I am a wannabe chemist.
When I was in high school, I was lucky enough to be chosen to take part in REMS^2, a program for students who were gifted in math and science. My prospective major in college was biochemistry. I was a total science geek.
Alas, I was more gifted in the abstract concepts of science than in the practical work, and not at all gifted in math. Biochemistry was not for me, and I soon found fulfillment and significantly better grades in the subject that everyone thought I’d have chosen in the first place; namely, English. While I don’t regret the switch, I still really like science, but take it in mostly via its pop-cultural forms. I listen to RadioLab, and read books like Parasite Rex (which is amazing and gross) and Mutants: On Genetic Variety and the Human Body. I am a dilettante supreme.
It was a book called On Food and Cooking that made me realize that the kitchen is a lab, too, and I am much better at navigating it than one filled with Bunsen burners and test tubes. Harold McGee’s ruminations on Maillard reactions and the interesting chemical properties of milk was just the first step – chefs like Ferran Adria and Wylie Dufresne take this a step further, of course, with actual chemistry experiments in the kitchen. Unlike these gentlemen and their disciples, I have very little interest in buying sodium alginate and food dehydrators to make bizarre-but-beautiful deconstructions of common foods. However, I mentioned in this post, I have a fondness for cocktails and cocktail culture. Alcohol is a chemical!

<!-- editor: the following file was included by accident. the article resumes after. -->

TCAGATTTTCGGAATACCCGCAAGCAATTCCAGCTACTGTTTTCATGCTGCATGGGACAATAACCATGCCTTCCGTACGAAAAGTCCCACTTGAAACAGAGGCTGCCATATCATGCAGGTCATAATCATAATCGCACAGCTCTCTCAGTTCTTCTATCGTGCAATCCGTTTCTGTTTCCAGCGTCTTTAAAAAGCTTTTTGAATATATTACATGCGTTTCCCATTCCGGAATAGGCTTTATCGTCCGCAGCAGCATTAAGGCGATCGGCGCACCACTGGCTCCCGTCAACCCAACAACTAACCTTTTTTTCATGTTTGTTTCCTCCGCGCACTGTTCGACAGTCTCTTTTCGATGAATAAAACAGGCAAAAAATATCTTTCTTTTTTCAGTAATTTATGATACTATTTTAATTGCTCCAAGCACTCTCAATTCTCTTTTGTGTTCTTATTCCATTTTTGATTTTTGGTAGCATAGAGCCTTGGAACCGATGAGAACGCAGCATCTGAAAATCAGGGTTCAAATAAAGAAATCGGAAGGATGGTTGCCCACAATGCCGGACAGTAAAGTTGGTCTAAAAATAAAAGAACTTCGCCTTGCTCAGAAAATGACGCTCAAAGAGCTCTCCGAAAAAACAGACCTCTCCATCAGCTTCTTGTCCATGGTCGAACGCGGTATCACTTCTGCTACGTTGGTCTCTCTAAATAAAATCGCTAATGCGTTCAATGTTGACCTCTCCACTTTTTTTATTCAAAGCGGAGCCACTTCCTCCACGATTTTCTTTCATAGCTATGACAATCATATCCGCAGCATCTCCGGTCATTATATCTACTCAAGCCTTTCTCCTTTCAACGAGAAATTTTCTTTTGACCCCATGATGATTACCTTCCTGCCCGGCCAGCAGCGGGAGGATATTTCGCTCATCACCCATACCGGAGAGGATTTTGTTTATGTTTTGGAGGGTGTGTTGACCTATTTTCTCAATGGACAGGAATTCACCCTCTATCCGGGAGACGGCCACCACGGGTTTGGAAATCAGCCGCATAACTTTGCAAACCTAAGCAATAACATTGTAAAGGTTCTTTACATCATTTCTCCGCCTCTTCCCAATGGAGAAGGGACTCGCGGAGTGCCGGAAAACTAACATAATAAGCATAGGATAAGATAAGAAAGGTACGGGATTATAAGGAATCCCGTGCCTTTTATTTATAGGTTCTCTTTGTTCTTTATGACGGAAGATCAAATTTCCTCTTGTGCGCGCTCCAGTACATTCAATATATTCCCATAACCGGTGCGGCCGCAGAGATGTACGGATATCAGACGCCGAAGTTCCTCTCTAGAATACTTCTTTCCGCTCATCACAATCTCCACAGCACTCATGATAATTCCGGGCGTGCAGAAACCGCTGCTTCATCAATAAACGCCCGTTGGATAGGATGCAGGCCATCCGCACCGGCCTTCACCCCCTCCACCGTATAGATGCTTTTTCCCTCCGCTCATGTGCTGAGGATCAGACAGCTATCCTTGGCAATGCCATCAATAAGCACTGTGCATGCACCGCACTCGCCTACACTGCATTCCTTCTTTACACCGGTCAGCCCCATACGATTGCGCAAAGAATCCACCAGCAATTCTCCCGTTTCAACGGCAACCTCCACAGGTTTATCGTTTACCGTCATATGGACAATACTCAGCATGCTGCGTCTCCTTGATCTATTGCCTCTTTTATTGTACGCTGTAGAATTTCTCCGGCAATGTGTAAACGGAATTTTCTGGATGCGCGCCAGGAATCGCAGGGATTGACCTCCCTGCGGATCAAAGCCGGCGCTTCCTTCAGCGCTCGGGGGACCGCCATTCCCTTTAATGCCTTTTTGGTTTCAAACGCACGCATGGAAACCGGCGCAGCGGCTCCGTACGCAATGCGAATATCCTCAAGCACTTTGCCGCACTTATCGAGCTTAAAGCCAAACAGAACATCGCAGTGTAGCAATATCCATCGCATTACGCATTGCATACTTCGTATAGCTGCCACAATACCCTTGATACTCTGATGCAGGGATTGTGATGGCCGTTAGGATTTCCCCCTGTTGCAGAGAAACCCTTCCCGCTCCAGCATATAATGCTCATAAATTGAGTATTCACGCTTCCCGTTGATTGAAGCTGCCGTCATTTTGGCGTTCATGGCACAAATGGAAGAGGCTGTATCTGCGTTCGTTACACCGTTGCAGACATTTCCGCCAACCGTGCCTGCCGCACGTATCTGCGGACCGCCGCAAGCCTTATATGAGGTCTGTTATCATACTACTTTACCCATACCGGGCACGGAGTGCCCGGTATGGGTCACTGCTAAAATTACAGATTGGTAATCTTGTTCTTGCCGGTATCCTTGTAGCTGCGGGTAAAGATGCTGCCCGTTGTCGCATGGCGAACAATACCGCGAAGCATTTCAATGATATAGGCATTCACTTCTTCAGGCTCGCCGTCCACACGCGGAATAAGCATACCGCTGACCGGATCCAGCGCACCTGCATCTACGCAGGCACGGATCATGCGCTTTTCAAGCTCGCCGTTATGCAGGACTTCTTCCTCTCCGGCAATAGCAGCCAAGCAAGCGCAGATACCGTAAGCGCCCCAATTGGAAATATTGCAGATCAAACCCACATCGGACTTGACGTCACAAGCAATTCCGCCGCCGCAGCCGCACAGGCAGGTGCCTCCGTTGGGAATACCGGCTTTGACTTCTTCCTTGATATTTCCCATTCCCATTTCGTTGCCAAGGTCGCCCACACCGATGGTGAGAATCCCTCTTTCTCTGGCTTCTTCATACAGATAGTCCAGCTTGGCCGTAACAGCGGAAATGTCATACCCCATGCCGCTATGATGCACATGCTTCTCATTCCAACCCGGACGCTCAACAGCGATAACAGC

So, I decided to go beyond just following the recipes for drinks I like, and start making my own. It’s been an interesting process. Some ideas fall flat because of the wrong ingredients – I’ve learned that I just don’t LIKE creme de cacao. Other times I’ve been stymied by the appropriate water balance – the other night I made a drink that tasted horrible until the ice melted because I didn’t mix it with enough in the first place. Through it all, though, I get all of the thrills of experimentation and discovery with none of the fear of explosions – and a very manageable amount of math.
Here’s a very simple recipe I started out with – just a flavor addition to a classic. I’ll post more successes as they come!
2.5 oz Hendricks Gin (the floral notes of Hendrick’s work better than other gins, I find)
1 oz fresh lemon juice (don’t be lazy, squeeze the danged lemon)
.75 oz lavender syrup (I tried doing it with muddled lavender, but there were bits. No one likes bits)
Lavender sprig for garnish
Shake everything except the club soda. Strain into a collins glass filled with ice. Top with club soda, add the lavender sprig, and you’re good!
This is adapted from the recipe in The Joy of Mixology, my cocktail textbook. If you have any interest in cocktail science I strongly recommend this book!